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> Songwriting - Metal, Writing a song from scratch
Jose Mena
post Oct 21 2008, 03:22 PM
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QUOTE (jer @ Oct 21 2008, 09:58 AM) *
Is the right side guitar doing thirds all the way up to the verse riff?

yes

QUOTE (OrganisedConfusion @ Oct 21 2008, 09:59 AM) *

Cool funny guide. I guess Organized confusion is trying to say that we should be original when creating music . I agree that we should not strictly follow rules or guidelines, as that could be done by anyone. But as we write the first songs it is easier to get started with something to have an idea of song structure. Then go ahead break all rules and be innovative.

I've written songs like this, knowing what I am shooting for and analyzing every aspect, then I've written others while I drive home and an Idea comes into mind, Or simply Jamming with my brothers and something comes up, other times I've set the click to different tempos while I improvise scales over it, and and interesting melodic line pops out, and make that a song, there are so many ways to write and you should find the one that suits you best.


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OrganisedConfusi...
post Oct 21 2008, 03:27 PM
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Originality is key but the best way I find is by jamming with friends lots and just trying to get a riff or a melody in your head or a line of lyrics and go from there. If you jam it out then find out what key you're playing in and improvise a bit more in that key. If you dream of a riff then tab it out and transcribe it for guitar. And if you have a line of lyrics try and sing it and strum chords under it to get a key that you like for the music and try and write in that key.

There are lots of ways to do it and I have created songs using all 3 of these ways. Songwriting is easy but writing good songs is far from easy. I must scrap 9 riffs from every 10 I write. But that 1 riff I'm normally really happy with.


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Jose Mena
post Oct 21 2008, 04:27 PM
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Yes, you want to write from inspiration, but there is always an explanation to why something sounds a certain way. For instance I describe that I decided to use natural minor because I wanted it to be like simple old fashioned metal, Even if you think that you don't know the scale you are playing and you come up with a similar riff, you chose minor because of its sound, maybe you played a major third somewhere and didn't like the sound of it, and found that the minor third suits the song best, you might not be thinking about it but the knowledge is there, the minor third sounds more metal to you, so you build the riff around that without even knowing you have already chosen a scale, but you have.


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OrganisedConfusi...
post Oct 21 2008, 04:29 PM
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I don't really know my scales too well but I do tend to put a lot of notes out of the scale in. I wish I knew theory to understand this and why some notes work better.


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Jose Mena
post Oct 21 2008, 06:22 PM
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QUOTE (OrganisedConfusion @ Oct 21 2008, 11:29 AM) *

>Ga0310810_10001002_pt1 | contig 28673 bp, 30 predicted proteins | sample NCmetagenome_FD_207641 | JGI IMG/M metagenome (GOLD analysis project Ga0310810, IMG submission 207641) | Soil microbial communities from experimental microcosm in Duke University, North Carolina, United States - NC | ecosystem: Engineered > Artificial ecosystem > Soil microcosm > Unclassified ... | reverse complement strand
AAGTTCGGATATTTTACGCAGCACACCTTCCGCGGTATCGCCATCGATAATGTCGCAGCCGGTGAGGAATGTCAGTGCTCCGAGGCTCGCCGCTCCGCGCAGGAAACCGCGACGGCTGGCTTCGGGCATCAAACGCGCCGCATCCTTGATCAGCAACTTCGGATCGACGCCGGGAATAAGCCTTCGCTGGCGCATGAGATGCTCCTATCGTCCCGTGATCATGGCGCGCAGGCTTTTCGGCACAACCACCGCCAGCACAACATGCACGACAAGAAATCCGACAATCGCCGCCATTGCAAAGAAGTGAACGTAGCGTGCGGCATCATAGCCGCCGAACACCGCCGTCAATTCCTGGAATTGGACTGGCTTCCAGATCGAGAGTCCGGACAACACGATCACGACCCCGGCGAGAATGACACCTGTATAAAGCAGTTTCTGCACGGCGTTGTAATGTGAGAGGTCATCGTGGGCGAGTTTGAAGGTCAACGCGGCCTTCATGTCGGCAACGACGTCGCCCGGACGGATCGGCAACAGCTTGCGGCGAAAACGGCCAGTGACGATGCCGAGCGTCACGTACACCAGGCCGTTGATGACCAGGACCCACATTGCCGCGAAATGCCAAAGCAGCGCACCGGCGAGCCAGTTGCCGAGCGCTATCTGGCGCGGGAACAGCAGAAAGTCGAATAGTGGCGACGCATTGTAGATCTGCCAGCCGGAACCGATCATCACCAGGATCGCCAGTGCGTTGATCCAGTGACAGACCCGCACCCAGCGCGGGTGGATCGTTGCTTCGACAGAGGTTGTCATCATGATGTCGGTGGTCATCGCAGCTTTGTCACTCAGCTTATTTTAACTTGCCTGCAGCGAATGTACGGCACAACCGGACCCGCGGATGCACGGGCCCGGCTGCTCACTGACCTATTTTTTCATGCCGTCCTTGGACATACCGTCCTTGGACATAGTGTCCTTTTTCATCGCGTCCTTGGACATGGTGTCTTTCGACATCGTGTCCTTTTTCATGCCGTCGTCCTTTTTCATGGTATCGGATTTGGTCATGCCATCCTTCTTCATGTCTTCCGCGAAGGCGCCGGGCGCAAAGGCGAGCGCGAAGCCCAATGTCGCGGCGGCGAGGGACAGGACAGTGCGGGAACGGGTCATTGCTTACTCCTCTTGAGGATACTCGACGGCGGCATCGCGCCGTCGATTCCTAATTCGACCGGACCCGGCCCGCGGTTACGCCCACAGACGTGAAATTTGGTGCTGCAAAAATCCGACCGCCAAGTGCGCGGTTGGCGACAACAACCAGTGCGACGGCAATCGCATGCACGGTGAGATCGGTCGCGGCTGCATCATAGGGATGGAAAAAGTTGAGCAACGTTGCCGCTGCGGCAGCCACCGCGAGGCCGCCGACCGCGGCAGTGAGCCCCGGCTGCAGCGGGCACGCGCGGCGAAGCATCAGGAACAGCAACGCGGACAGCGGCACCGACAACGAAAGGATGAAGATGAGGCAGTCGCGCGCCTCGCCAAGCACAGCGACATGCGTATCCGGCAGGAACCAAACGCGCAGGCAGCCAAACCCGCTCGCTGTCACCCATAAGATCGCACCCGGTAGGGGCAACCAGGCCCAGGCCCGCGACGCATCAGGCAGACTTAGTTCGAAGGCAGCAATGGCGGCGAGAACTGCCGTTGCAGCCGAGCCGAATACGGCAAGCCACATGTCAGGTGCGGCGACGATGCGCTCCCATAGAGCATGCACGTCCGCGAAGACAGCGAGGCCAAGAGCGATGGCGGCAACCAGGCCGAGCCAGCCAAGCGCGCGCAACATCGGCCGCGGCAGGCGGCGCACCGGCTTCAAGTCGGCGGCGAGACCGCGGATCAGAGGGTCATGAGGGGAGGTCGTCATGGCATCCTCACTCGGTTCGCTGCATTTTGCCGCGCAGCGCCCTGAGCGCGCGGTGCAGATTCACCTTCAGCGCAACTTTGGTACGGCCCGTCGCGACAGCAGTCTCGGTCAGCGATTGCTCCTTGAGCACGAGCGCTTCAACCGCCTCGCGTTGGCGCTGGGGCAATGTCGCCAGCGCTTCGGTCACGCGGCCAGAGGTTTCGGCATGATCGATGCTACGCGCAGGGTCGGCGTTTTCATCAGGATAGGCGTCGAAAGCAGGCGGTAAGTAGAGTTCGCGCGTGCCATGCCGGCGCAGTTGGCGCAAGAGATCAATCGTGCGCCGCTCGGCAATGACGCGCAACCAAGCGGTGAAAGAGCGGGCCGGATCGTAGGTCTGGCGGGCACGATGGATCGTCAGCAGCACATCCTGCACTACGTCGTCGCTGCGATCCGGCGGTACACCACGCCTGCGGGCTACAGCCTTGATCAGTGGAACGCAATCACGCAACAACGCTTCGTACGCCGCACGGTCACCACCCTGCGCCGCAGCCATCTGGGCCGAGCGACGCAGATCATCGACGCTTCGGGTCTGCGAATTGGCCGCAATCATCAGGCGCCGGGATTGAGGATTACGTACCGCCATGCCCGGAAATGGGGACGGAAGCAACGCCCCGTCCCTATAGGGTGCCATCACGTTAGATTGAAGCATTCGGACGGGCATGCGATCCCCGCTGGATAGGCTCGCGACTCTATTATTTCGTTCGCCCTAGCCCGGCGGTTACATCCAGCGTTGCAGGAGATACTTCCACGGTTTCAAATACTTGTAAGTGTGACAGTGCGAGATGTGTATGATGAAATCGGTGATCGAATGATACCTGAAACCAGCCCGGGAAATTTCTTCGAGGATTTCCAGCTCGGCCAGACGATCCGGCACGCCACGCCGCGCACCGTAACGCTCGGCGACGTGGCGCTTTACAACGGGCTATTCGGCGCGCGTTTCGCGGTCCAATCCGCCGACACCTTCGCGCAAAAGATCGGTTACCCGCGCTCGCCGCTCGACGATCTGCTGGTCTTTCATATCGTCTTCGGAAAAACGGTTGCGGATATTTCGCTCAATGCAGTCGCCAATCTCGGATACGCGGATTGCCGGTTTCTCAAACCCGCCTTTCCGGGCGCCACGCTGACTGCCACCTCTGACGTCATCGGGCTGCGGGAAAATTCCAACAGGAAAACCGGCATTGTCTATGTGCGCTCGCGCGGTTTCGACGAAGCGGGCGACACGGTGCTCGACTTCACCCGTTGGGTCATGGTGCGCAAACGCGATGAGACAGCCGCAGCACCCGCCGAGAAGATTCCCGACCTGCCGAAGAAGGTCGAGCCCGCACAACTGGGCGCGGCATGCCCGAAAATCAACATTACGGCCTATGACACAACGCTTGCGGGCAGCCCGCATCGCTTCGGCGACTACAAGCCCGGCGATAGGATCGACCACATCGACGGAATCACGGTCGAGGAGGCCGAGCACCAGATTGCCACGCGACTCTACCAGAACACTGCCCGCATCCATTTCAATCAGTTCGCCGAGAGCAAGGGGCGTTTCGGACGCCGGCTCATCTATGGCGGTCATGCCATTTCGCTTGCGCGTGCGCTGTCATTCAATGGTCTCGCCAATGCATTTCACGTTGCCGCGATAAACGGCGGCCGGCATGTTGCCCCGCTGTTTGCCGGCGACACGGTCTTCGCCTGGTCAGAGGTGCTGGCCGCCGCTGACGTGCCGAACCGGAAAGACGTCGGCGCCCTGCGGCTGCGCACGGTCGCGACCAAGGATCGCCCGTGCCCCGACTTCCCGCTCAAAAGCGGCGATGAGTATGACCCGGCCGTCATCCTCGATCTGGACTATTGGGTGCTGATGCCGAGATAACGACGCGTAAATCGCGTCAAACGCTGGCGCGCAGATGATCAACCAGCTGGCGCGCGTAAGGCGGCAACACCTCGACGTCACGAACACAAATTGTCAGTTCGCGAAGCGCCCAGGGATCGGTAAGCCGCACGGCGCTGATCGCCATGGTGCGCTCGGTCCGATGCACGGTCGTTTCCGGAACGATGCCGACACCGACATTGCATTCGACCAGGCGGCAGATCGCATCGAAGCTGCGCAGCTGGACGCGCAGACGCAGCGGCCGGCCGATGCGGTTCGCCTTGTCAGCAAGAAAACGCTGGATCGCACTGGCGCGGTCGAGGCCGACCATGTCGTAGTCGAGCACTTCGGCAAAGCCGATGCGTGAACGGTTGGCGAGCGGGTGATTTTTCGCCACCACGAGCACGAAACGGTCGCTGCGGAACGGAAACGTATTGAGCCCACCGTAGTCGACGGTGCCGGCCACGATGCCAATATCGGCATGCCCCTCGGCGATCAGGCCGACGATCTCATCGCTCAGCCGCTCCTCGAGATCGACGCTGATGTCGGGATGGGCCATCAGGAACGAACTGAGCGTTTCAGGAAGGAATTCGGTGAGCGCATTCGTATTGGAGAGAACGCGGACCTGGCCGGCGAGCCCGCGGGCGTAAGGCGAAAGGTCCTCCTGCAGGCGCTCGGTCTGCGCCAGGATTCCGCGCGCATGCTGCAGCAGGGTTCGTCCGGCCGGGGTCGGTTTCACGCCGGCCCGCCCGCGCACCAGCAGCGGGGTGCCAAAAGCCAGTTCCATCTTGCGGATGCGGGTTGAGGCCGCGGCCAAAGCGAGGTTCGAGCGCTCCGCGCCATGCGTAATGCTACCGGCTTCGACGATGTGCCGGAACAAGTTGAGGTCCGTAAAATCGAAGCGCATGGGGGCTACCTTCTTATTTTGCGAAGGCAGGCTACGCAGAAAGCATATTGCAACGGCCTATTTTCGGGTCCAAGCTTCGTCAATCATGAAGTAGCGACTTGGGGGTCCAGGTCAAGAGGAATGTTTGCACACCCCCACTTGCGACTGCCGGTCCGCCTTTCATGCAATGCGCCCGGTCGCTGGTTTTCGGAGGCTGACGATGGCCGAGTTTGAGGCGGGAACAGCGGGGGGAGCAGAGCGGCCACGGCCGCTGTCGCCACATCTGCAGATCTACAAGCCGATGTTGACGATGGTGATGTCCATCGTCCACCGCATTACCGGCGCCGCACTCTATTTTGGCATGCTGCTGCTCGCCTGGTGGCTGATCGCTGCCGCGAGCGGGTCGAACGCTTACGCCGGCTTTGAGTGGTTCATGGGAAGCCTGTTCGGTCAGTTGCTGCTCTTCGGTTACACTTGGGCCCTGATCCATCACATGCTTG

I don't really know my scales too well but I do tend to put a lot of notes out of the scale in. I wish I knew theory to understand this and why some notes work better.

Believe me, if you are writing music, you kind of already know them, the notes you choose on your riffs or chord progressions give you different emotions.

For instance say you play a E power chord and then you play A#, that gives you a dark sound, that is the famous flat 5th interval, tritone.

Some Metal players, chose these intervals between chords to get that heavy dark sound. Examples of intervals like these can be heard in bands such as Pantera, and Symphony X, you might be playing these same chords, not consciously knowing , but your ear tells you that a certain chord is what you are looking for because you wanted that dark sound.

So it is just a matter of sitting down and seeing what are the names of the stuff you already know. And it helps


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audiopaal
post Oct 21 2008, 06:35 PM
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Very nice Jose, that was awesome smile.gif

Thanks for sharing!!
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jer
post Oct 21 2008, 06:58 PM
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QUOTE
So it is just a matter of sitting down and seeing what are the names of the stuff you already know. And it helps


Its helpful when trying to communicate with other musicans too.

"Hey, try a tritone there." or "Try a third harmony of that line."

Is easier to say and understand than not having those terms to use.

"Hey try that higher note thing. No not that, higher, no, higher, there ya go!"

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Toroso
post Oct 21 2008, 07:09 PM
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QUOTE (Jose Mena @ Oct 21 2008, 09:49 AM) *
The second guitar doesn't play the exact same thing but rather plays thirds of the main riff to make it evident that there are 2 guitars playing.


Could you explain to a dummy what this means?


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Jose Mena
post Oct 21 2008, 07:21 PM
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QUOTE (Toroso @ Oct 21 2008, 02:09 PM) *
Could you explain to a dummy what this means?

It means that you follow whatever the other guitar is doing a third below or above in this case, following the scale you are playing